Transitions create a momentary vacuum into which something, someone, else can step, pulling the flow of what should be into what could be. Something else. Transitions are the vulnerable Achilles heel in the body of talk.
Perhaps, there is also opportunity in that gap. Someone can seize the word whose turn it wasn’t.
Interruptions might happen, regardless of pauses, effectively forcing a turn.
Overlap occurs when we wrongly predict, or when someone keeps talking although their cues suggested they wouldn’t.
There’s lots that can go (productively) wrong in turn-taking, but the overall bent remains: humans are good talkers, and we’re smooth-talkers, bouncing the tennis ball pf conversation back and forth effortlessly, as the French thinker and essayist Montaigne imagined 400 years ago.
Le Jeu royal de la paume (an early form of tennis), by Charles Hulpeau, Paris: 1612.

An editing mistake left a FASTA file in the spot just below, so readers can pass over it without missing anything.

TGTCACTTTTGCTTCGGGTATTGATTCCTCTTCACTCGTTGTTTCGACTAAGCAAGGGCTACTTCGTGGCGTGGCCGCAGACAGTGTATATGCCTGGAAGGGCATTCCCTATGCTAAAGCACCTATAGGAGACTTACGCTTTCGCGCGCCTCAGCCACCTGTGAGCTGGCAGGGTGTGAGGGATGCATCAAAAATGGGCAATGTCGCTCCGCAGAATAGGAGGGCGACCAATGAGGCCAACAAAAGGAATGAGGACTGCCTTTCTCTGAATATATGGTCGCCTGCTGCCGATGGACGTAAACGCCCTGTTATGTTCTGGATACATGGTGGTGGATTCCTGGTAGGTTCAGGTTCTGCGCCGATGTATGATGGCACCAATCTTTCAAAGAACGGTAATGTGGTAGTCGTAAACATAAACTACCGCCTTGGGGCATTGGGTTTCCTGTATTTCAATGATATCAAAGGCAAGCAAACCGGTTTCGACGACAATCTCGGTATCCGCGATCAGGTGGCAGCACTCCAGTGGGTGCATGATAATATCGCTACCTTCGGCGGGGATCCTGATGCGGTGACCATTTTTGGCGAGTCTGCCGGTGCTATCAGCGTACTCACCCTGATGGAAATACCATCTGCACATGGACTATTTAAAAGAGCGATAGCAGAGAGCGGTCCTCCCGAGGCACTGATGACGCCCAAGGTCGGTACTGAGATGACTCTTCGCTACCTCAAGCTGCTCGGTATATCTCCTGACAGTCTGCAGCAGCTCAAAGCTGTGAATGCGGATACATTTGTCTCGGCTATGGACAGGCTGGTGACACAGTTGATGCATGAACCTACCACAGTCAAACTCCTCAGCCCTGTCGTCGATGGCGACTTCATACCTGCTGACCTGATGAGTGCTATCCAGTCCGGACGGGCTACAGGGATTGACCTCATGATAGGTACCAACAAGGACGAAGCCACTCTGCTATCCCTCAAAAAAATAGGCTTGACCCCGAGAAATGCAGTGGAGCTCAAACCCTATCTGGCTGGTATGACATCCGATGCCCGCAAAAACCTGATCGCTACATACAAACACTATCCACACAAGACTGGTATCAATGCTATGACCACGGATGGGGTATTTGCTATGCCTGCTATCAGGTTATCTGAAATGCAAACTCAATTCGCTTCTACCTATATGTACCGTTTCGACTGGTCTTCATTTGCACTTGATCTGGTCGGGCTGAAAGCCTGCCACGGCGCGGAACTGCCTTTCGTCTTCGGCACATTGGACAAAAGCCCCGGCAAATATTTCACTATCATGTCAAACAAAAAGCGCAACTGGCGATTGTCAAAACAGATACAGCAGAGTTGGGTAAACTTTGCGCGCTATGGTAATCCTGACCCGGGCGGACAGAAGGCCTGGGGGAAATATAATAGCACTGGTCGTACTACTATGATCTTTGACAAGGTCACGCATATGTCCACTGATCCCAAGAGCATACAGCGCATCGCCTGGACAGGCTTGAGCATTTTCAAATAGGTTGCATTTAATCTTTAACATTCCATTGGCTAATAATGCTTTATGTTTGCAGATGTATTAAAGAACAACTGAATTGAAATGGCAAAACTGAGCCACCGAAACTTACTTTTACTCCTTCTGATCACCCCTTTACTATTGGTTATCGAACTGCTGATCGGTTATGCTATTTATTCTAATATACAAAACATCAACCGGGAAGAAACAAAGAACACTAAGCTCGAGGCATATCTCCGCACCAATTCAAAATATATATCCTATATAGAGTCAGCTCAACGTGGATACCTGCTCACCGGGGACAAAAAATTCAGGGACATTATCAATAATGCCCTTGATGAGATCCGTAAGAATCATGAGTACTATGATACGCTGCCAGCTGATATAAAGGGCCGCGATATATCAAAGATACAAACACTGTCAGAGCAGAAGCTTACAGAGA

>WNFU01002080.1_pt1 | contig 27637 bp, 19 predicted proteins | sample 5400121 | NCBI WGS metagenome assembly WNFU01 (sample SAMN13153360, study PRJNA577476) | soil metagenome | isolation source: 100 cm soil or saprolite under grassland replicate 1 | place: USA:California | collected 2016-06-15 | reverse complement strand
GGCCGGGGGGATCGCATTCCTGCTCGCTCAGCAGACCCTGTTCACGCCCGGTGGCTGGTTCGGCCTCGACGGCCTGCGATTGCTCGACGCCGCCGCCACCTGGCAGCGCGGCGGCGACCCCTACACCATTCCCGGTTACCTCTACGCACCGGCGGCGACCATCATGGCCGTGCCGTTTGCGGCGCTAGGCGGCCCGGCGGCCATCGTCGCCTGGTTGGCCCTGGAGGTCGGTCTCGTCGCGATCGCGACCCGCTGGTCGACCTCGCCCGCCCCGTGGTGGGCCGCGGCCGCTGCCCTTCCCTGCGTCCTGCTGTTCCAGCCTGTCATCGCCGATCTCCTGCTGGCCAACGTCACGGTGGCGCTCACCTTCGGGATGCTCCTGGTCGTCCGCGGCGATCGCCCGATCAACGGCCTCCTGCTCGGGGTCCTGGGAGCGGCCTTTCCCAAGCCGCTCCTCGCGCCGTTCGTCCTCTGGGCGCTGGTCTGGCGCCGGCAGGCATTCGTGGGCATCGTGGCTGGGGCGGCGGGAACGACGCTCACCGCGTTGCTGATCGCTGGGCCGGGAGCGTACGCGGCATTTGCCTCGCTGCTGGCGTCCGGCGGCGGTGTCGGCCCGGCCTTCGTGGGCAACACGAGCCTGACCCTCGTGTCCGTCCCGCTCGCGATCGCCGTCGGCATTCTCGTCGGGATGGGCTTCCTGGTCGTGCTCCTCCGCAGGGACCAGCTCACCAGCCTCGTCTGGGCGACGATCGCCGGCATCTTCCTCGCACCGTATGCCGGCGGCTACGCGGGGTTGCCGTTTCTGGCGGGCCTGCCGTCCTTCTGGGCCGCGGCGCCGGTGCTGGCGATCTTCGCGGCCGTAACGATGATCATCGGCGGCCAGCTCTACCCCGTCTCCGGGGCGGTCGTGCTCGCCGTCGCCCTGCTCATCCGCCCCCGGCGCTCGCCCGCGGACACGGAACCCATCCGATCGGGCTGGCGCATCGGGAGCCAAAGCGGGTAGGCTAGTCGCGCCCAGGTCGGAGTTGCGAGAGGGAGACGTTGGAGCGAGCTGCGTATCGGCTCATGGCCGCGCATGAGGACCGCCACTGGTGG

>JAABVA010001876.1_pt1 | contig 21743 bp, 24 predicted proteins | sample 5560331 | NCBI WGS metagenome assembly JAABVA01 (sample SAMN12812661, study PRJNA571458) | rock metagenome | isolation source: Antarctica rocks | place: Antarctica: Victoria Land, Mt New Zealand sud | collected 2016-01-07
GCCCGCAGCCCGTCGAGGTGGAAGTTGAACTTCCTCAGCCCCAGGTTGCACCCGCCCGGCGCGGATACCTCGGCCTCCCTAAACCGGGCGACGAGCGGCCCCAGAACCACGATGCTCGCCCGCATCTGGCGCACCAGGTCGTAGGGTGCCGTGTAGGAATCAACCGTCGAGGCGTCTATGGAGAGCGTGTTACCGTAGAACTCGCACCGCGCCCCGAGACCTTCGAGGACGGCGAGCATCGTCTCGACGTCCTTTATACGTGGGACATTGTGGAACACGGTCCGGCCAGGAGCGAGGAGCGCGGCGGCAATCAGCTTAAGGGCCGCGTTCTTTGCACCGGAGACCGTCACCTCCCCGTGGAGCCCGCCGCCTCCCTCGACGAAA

And the role of punctuation in all of that? Well, since speech comes first, and writing is a representation of that (first and foremost, at least), punctuation imitates what we do without thinking about it. The spaces between words signalling their boundaries are the juncture, the rest of the marks indicate those things helping us take turns: question and exclamation mark symbolize a rise in pitch and final emphasis; comma, colon, and semi-colon create different kinds of light pauses after which there may be a turn, but the transition is iffy; a full stop is the big pause signalling a definite turn; a dash represents a rebel turn, an interruption.
I like the thought of punctuation being rebellious. It’s so much more than clarifying signposts, or self-effacing functional traffic lights managing the flow of words, the less visible the better. Punctuation, as much as junctures and turn-taking gaps, can also be stumbling blocks purposefully hindering speech. They show a red light, but push you over the crossroads anyway. And then you’re off to something way more interesting.
For how turn-taking plays out in drama, especially Shakespeare, check out the brand-new book by my friend and former colleague Dr Oliver Morgan.
[last updated 31 August 2022]